OPEC sees the oil market improving because of higher demand for the group's crude and a drop in supply growth from non-members, its secretary-general said, the latest sign that OPEC believes its strategy of defending market share is working.
Oil prices have almost halved in the last year on oversupply in a drop that deepened after the Organization of the Petroleum Exporting Countries in 2014 changed strategy to protect market share against higher-cost producers, rather than cut output to prop up prices as it had done in the past.
“There is an improvement in the market,” Abdullah al-Badri told reporters on the sidelines of an industry conference in London on Tuesday.
“This situation may not stay long, more than two years,” he said in response to a question on how long the market would take to rebalance.
OPEC meets to review its output policy on Dec. 4 and Badri's comments add to signs that the group is unlikely to be diverted from its current strategy. Badri himself declined to be drawn on what OPEC oil ministers would decide.
Addressing the Oil and Money conference in London, an annual gathering of senior industry executives, Badri urged producers outside OPEC to help tackle a global surplus of crude, which he put at 200 million barrels.
“All of us should work together, OPEC and non-OPEC, work together to get rid of this overhang,” Badri said. “There is one problem we are facing: the overhang of 200 million barrels.”
OPEC has invited non-OPEC countries to attend a technical meeting on Oct. 21 at its Vienna headquarters, to discuss the market, Badri told reporters, following on from a similar meeting held in May.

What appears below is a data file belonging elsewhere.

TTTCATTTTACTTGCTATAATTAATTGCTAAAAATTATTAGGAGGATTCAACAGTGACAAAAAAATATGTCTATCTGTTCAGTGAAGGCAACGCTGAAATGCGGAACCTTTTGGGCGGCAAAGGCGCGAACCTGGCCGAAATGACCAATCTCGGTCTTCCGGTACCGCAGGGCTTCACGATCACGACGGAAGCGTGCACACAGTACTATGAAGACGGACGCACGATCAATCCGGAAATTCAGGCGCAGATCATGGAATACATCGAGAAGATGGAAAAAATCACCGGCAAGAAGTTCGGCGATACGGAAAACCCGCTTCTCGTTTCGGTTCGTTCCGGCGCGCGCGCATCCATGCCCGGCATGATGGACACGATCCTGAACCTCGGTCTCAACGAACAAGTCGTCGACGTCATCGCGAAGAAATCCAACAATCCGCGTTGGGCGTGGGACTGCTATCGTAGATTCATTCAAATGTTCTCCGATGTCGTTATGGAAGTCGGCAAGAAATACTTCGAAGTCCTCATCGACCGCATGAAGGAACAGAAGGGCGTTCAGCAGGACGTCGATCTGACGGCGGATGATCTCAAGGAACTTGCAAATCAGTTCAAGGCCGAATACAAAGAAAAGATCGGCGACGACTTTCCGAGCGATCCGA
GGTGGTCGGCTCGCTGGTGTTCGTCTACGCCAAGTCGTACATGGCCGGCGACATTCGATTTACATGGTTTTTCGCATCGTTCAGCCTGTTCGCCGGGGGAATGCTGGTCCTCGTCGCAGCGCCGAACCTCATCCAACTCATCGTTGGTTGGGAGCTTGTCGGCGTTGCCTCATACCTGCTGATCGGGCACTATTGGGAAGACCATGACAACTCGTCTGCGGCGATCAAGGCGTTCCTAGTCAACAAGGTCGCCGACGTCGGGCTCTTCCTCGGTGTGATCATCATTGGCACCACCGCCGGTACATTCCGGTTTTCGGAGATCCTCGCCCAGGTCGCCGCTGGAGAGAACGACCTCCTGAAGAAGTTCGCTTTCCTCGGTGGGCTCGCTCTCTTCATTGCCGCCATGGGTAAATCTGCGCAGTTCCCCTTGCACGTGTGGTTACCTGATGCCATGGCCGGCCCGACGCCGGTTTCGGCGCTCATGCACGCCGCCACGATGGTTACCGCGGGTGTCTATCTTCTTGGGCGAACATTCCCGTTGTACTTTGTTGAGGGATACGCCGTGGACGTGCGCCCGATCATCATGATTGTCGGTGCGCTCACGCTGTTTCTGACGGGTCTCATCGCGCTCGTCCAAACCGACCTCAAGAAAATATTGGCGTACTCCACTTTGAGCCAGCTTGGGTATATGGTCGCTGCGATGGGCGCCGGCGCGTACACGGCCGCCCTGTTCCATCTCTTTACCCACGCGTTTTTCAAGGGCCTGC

Non-OPEC producers including Russia have refused to cooperate with OPEC in cutting output, although forecasters have reduced estimates for supply growth outside OPEC because of the price slump.
Badri said oil supply growth from non-OPEC producers might be zero or negative in 2016 because of lower upstream investment. Investment has been cut by around $130 billion this year from about $650 billion in 2014, he said.
The International Energy Agency, which advises industrialized countries on oil policy, sees an even larger impact on non-OPEC supply in 2016 from low prices.
IEA Executive Director Fatih Birol, also at the conference, said the drop in upstream oil investment in 2015 would be at least 20 percent versus 2014, the biggest ever fall.
OPEC expects global demand for its crude, under pressure in recent years because of rising supplies from outside the group, to rise to 30.3 million barrels per day in 2016, about 1 million bpd more than in 2015.
“We will see the effect of the cut on production,” Badri said. “This will mean less supply in the near future.”
“We are seeing now a low price. After a few months, we will not see this. We will see a higher price again.”